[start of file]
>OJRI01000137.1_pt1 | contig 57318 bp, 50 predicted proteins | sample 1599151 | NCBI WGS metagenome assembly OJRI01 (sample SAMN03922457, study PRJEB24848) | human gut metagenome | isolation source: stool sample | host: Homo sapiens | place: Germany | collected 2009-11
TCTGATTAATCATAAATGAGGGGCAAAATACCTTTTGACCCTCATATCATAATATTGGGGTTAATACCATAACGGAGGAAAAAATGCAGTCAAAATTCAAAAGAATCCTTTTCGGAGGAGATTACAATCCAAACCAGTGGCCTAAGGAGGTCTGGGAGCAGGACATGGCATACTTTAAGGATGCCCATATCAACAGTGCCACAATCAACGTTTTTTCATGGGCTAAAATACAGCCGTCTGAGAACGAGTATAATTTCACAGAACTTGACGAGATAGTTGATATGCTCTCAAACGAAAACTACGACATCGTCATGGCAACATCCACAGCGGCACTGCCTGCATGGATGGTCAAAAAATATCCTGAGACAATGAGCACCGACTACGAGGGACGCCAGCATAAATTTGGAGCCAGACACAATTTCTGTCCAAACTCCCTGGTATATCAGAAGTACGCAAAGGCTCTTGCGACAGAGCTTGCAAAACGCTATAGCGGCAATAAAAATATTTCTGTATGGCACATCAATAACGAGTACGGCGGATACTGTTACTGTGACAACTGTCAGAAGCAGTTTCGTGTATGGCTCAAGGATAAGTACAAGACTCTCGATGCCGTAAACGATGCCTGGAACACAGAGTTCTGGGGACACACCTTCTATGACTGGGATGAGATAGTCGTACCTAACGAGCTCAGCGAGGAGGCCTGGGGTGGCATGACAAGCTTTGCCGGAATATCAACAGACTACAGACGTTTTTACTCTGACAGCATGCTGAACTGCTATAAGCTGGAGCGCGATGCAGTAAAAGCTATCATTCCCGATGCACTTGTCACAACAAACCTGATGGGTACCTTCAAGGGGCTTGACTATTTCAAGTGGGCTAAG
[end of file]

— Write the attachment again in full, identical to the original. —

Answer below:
>OJRI01000137.1_pt1 | contig 57318 bp, 50 predicted proteins | sample 1599151 | NCBI WGS metagenome assembly OJRI01 (sample SAMN03922457, study PRJEB24848) | human gut metagenome | isolation source: stool sample | host: Homo sapiens | place: Germany | collected 2009-11
TCTGATTAATCATAAATGAGGGGCAAAATACCTTTTGACCCTCATATCATAATATTGGGGTTAATACCATAACGGAGGAAAAAATGCAGTCAAAATTCAAAAGAATCCTTTTCGGAGGAGATTACAATCCAAACCAGTGGCCTAAGGAGGTCTGGGAGCAGGACATGGCATACTTTAAGGATGCCCATATCAACAGTGCCACAATCAACGTTTTTTCATGGGCTAAAATACAGCCGTCTGAGAACGAGTATAATTTCACAGAACTTGACGAGATAGTTGATATGCTCTCAAACGAAAACTACGACATCGTCATGGCAACATCCACAGCGGCACTGCCTGCATGGATGGTCAAAAAATATCCTGAGACAATGAGCACCGACTACGAGGGACGCCAGCATAAATTTGGAGCCAGACACAATTTCTGTCCAAACTCCCTGGTATATCAGAAGTACGCAAAGGCTCTTGCGACAGAGCTTGCAAAACGCTATAGCGGCAATAAAAATATTTCTGTATGGCACATCAATAACGAGTACGGCGGATACTGTTACTGTGACAACTGTCAGAAGCAGTTTCGTGTATGGCTCAAGGATAAGTACAAGACTCTCGATGCCGTAAACGATGCCTGGAACACAGAGTTCTGGGGACACACCTTCTATGACTGGGATGAGATAGTCGTACCTAACGAGCTCAGCGAGGAGGCCTGGGGTGGCATGACAAGCTTTGCCGGAATATCAACAGACTACAGACGTTTTTACTCTGACAGCATGCTGAACTGCTATAAGCTGGAGCGCGATGCAGTAAAAGCTATCATTCCCGATGCACTTGTCACAACAAACCTGATGGGTACCTTCAAGGGGCTTGACTATTTCAAGTGGGCTAAG